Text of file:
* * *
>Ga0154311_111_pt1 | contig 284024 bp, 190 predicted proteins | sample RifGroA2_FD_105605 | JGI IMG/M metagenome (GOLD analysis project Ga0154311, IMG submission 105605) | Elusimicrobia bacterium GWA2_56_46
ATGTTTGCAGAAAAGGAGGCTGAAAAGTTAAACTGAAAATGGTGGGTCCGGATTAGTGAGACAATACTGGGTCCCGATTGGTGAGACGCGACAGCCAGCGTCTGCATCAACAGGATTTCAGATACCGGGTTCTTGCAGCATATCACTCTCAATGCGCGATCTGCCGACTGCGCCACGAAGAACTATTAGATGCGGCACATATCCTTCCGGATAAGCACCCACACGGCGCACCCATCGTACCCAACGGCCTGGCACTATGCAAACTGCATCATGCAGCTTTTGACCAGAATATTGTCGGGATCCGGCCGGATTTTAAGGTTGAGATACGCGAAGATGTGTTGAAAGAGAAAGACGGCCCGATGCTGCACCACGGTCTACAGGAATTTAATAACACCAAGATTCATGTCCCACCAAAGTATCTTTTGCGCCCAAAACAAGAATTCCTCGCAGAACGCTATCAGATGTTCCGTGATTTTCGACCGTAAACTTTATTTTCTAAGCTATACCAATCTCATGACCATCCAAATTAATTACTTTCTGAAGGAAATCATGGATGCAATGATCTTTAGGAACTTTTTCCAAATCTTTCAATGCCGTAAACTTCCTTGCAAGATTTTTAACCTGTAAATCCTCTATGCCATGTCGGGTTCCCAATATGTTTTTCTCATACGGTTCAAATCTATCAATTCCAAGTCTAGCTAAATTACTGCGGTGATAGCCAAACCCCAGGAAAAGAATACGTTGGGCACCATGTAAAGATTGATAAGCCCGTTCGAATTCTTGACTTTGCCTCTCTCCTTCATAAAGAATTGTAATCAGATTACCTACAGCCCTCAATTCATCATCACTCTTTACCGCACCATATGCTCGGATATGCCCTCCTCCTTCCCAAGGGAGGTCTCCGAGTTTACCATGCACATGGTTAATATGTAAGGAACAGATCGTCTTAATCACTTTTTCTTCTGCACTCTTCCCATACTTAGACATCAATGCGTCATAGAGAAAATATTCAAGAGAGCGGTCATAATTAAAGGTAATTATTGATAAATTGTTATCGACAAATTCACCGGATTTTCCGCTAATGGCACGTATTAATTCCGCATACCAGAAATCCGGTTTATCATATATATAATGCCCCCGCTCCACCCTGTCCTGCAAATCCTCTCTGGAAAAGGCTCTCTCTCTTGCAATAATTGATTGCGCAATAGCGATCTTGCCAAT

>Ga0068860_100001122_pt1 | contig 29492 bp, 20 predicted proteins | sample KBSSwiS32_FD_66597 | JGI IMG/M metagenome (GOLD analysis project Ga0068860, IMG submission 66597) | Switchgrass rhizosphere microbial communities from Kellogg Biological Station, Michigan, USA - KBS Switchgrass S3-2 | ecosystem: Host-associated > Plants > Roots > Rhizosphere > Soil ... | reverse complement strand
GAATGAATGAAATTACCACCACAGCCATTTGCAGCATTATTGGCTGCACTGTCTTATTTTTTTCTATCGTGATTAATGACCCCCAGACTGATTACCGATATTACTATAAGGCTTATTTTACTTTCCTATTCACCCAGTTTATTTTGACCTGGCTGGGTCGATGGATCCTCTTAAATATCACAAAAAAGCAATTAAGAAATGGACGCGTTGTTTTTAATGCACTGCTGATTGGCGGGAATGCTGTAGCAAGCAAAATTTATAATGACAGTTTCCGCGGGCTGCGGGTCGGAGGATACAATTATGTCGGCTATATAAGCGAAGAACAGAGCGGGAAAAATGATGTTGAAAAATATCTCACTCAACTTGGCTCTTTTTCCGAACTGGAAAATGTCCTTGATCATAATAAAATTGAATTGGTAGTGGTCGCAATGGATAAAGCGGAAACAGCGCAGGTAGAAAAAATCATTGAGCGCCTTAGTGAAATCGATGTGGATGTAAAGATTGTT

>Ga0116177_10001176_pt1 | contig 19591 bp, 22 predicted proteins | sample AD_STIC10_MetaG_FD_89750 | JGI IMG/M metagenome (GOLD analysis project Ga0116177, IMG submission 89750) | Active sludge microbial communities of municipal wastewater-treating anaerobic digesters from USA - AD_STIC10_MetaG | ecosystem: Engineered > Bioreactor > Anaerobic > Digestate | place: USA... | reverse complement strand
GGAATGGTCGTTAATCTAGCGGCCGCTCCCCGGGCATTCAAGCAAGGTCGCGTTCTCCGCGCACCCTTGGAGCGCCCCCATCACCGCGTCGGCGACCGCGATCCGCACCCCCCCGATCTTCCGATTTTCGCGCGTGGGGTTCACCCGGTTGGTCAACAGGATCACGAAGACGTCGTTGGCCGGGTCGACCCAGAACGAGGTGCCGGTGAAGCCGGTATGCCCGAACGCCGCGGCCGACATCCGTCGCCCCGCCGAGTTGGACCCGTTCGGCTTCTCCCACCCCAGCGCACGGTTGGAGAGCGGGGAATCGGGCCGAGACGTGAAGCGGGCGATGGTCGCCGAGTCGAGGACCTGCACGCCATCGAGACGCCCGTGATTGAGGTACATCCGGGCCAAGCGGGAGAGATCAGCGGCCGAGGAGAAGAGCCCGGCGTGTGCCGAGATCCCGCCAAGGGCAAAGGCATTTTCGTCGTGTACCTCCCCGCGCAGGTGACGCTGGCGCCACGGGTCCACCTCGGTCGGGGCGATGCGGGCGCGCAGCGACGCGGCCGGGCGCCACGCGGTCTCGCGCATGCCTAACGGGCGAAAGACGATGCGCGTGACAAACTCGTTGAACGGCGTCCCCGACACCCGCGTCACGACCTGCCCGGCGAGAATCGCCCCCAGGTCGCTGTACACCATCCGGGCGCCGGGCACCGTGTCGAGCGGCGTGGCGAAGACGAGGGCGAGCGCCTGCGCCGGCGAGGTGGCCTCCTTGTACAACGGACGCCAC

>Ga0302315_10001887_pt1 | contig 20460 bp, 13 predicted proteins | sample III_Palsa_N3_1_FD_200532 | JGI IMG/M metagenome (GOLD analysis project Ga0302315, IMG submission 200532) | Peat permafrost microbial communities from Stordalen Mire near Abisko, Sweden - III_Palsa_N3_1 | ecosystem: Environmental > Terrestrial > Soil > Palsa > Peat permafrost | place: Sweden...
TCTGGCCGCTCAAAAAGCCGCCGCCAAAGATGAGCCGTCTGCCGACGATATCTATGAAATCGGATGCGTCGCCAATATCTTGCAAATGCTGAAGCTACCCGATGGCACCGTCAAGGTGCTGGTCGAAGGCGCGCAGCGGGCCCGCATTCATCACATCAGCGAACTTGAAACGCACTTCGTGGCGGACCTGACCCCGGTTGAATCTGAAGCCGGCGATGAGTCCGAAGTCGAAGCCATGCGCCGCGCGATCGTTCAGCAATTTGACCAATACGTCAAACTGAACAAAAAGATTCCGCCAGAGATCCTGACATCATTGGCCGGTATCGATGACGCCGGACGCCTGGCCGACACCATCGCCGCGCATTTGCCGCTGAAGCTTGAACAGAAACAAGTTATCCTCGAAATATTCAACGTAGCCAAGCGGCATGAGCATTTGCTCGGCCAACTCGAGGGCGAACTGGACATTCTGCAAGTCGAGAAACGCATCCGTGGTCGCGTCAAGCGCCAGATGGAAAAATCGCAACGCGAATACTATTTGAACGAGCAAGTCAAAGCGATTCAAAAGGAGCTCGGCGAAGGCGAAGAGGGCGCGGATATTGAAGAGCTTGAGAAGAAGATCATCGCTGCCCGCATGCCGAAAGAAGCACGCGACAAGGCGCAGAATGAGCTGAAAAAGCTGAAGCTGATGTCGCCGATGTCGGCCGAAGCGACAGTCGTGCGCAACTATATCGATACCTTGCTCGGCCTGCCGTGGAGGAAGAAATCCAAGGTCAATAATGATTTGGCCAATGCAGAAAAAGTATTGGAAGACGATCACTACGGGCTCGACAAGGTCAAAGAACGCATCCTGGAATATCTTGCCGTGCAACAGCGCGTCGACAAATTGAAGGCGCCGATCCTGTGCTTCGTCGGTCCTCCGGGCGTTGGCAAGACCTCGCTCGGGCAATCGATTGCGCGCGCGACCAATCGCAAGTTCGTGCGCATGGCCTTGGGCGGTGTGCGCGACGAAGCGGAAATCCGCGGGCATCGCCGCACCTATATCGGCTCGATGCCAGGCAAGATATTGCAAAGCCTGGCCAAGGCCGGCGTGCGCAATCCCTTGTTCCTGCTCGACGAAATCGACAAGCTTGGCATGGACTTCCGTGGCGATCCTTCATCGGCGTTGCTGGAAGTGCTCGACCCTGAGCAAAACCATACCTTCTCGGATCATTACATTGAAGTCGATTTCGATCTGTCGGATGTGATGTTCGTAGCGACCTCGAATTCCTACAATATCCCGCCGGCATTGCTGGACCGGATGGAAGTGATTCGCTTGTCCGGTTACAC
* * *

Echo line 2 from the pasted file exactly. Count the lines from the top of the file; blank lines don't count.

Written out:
ATGTTTGCAGAAAAGGAGGCTGAAAAGTTAAACTGAAAATGGTGGGTCCGGATTAGTGAGACAATACTGGGTCCCGATTGGTGAGACGCGACAGCCAGCGTCTGCATCAACAGGATTTCAGATACCGGGTTCTTGCAGCATATCACTCTCAATGCGCGATCTGCCGACTGCGCCACGAAGAACTATTAGATGCGGCACATATCCTTCCGGATAAGCACCCACACGGCGCACCCATCGTACCCAACGGCCTGGCACTATGCAAACTGCATCATGCAGCTTTTGACCAGAATATTGTCGGGATCCGGCCGGATTTTAAGGTTGAGATACGCGAAGATGTGTTGAAAGAGAAAGACGGCCCGATGCTGCACCACGGTCTACAGGAATTTAATAACACCAAGATTCATGTCCCACCAAAGTATCTTTTGCGCCCAAAACAAGAATTCCTCGCAGAACGCTATCAGATGTTCCGTGATTTTCGACCGTAAACTTTATTTTCTAAGCTATACCAATCTCATGACCATCCAAATTAATTACTTTCTGAAGGAAATCATGGATGCAATGATCTTTAGGAACTTTTTCCAAATCTTTCAATGCCGTAAACTTCCTTGCAAGATTTTTAACCTGTAAATCCTCTATGCCATGTCGGGTTCCCAATATGTTTTTCTCATACGGTTCAAATCTATCAATTCCAAGTCTAGCTAAATTACTGCGGTGATAGCCAAACCCCAGGAAAAGAATACGTTGGGCACCATGTAAAGATTGATAAGCCCGTTCGAATTCTTGACTTTGCCTCTCTCCTTCATAAAGAATTGTAATCAGATTACCTACAGCCCTCAATTCATCATCACTCTTTACCGCACCATATGCTCGGATATGCCCTCCTCCTTCCCAAGGGAGGTCTCCGAGTTTACCATGCACATGGTTAATATGTAAGGAACAGATCGTCTTAATCACTTTTTCTTCTGCACTCTTCCCATACTTAGACATCAATGCGTCATAGAGAAAATATTCAAGAGAGCGGTCATAATTAAAGGTAATTATTGATAAATTGTTATCGACAAATTCACCGGATTTTCCGCTAATGGCACGTATTAATTCCGCATACCAGAAATCCGGTTTATCATATATATAATGCCCCCGCTCCACCCTGTCCTGCAAATCCTCTCTGGAAAAGGCTCTCTCTCTTGCAATAATTGATTGCGCAATAGCGATCTTGCCAAT